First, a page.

One further point may be mentioned. Some experiments of Lea6 have shown that paraffin wax bombarded by neutrons emits a hard γ-radiation greater in intensity and in quantum energy than when carbon alone is bombarded. The explanation suggested was that, in the collisions of neutrons and protons, the particles sometimes combine to form a diplon, with the emission of a γ-ray. This process is the reverse of the one considered here. Now if we assume detailed balancing of all processes occurring in a thermodynamical equilibrium between diplons, protons, neutrons and radiation, we can calculate, without any special assumption about interaction forces, the relative probabilities of the reaction (1) and the reverse process. Using our experimental value for the cross-section for reaction (1), we can calculate the cross-section for the capture of neutrons by protons for the case when the neutrons have a kinetic energy 2(hv ‒ W) = 1.0 x 106 electron volts in a co-ordinate system in which the proton is at rest before the collision. In this special case the cross-section σc for capture (into the ground state of the diplon—we neglect possible higher states) is much smaller than the cross-section σp for the ‘photo-effect’. It is unlikely that σc will be very much greater for the faster neutrons concerned in Lea's experiments. It therefore seems very difficult to explain the observations of Lea as due to the capture of neutrons by protons, for this effect should be extremely small. A satisfactory explanation is not easy to find and further experiments seem desirable.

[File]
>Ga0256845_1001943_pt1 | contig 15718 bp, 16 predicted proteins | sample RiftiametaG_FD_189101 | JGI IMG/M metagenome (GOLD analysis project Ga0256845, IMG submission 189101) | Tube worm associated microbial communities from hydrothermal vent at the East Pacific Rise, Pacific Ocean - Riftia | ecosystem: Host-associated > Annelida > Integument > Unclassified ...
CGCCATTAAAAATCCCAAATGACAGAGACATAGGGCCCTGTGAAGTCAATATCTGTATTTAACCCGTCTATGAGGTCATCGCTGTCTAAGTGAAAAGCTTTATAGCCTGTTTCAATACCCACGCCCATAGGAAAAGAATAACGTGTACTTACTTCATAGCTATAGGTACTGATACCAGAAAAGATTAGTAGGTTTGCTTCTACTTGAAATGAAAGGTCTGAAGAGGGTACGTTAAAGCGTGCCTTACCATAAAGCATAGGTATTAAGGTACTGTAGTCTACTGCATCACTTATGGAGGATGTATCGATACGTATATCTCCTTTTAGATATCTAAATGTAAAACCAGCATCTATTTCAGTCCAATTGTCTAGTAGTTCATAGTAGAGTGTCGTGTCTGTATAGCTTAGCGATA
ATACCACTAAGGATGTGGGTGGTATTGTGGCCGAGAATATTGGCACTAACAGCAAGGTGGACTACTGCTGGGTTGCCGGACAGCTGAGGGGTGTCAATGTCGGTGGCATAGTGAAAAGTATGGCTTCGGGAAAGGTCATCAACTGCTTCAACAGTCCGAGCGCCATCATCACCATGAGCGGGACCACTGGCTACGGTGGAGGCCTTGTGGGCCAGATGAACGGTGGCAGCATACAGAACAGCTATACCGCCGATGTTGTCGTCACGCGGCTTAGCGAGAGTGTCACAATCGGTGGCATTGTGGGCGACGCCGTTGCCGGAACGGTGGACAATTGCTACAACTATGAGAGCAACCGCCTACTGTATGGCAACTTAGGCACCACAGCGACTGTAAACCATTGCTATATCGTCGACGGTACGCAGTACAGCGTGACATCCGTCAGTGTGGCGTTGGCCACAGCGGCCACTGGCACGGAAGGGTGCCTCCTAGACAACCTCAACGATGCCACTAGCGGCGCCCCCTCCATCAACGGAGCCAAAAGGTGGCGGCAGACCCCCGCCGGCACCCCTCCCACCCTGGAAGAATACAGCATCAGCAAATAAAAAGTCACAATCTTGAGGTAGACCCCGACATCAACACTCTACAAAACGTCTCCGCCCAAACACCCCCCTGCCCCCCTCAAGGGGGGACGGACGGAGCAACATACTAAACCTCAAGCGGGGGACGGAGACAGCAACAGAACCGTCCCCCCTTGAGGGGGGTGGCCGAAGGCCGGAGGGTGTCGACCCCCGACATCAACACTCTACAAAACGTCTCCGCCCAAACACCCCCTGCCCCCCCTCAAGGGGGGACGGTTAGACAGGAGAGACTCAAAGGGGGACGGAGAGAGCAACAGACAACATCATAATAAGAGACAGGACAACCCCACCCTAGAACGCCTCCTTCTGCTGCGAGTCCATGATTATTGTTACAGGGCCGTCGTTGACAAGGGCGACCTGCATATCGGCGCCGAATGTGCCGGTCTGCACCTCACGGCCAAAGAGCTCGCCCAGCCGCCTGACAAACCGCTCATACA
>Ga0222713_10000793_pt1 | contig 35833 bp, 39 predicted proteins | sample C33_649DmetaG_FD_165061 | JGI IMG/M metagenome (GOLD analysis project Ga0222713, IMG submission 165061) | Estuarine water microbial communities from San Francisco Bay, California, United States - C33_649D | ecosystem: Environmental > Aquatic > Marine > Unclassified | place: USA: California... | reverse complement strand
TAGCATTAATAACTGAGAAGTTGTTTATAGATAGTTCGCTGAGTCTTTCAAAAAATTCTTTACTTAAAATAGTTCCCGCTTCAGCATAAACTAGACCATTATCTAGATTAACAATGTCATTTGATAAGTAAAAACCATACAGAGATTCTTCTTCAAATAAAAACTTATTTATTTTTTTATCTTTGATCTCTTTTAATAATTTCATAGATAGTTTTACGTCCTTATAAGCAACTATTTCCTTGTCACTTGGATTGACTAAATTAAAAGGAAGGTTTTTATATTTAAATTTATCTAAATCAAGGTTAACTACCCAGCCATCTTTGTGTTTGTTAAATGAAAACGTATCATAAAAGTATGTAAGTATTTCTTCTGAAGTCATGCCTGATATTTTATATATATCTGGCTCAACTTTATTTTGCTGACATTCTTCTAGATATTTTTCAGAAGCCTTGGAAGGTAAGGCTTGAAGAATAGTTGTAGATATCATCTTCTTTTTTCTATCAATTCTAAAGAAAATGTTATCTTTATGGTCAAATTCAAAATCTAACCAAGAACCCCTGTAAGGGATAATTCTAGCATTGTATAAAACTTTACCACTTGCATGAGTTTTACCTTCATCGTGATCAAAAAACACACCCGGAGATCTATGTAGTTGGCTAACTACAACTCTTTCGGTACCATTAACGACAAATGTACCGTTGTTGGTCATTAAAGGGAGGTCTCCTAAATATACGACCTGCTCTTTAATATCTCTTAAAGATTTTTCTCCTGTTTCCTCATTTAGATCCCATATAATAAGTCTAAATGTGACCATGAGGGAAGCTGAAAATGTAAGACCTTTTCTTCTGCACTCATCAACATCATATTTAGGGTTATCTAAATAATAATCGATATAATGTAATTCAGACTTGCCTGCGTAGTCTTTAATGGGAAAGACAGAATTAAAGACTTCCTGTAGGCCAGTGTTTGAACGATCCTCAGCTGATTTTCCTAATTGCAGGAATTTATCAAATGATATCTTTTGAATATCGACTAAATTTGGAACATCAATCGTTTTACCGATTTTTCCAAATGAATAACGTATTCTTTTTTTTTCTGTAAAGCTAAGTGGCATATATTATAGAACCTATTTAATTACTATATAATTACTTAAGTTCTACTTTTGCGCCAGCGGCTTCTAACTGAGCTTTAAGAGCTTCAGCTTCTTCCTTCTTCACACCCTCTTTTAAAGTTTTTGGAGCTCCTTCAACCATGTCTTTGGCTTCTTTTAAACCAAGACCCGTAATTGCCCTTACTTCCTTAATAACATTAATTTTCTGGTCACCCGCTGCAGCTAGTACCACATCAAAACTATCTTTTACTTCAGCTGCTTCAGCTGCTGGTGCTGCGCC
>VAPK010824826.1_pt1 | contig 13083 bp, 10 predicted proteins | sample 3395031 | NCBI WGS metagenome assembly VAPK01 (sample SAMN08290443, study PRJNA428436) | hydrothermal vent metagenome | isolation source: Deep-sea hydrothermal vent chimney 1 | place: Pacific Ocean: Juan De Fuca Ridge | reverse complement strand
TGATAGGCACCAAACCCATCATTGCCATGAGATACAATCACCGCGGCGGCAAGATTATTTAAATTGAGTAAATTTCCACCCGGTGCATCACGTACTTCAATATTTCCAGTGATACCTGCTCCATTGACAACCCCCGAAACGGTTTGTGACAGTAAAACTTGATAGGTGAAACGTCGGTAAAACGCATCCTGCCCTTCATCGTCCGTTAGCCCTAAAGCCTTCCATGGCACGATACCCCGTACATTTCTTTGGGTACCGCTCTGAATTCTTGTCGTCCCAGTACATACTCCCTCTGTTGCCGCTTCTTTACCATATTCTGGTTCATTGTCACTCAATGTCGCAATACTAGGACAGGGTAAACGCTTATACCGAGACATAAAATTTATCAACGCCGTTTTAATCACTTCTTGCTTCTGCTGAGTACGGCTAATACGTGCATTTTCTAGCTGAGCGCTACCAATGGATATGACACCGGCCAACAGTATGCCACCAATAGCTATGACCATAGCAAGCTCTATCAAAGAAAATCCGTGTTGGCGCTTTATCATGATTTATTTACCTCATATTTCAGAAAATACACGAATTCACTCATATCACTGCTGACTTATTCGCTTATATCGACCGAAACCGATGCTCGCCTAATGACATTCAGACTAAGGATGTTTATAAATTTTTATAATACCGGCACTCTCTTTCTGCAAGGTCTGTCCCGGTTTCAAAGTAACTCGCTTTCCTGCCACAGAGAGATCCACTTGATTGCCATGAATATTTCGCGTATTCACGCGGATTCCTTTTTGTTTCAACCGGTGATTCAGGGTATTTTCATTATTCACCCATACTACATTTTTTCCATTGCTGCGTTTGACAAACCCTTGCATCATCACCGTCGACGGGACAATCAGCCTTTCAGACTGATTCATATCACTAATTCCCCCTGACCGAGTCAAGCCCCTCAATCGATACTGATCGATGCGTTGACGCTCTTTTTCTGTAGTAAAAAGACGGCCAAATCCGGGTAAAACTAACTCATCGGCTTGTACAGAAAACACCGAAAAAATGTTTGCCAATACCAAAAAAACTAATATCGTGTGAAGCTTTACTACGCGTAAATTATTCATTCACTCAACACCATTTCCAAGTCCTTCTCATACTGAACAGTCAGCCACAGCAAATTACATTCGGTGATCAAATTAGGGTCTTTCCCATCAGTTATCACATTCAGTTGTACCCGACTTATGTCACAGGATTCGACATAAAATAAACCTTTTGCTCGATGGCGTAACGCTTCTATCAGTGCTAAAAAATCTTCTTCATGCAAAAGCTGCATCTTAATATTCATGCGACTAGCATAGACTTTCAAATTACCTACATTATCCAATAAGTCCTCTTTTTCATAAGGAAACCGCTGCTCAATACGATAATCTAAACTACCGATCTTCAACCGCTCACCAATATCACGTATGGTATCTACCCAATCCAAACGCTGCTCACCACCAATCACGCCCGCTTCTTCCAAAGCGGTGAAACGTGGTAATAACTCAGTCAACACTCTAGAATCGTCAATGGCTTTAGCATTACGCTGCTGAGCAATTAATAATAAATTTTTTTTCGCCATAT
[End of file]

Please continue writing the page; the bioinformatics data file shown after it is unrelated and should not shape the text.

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Chadwick, J., Goldhaber, M. A Nuclear Photo-effect: Disintegration of the Diplon by -Rays. Nature 134, 237–238 (1934). https://doi.org/10.1038/134237a0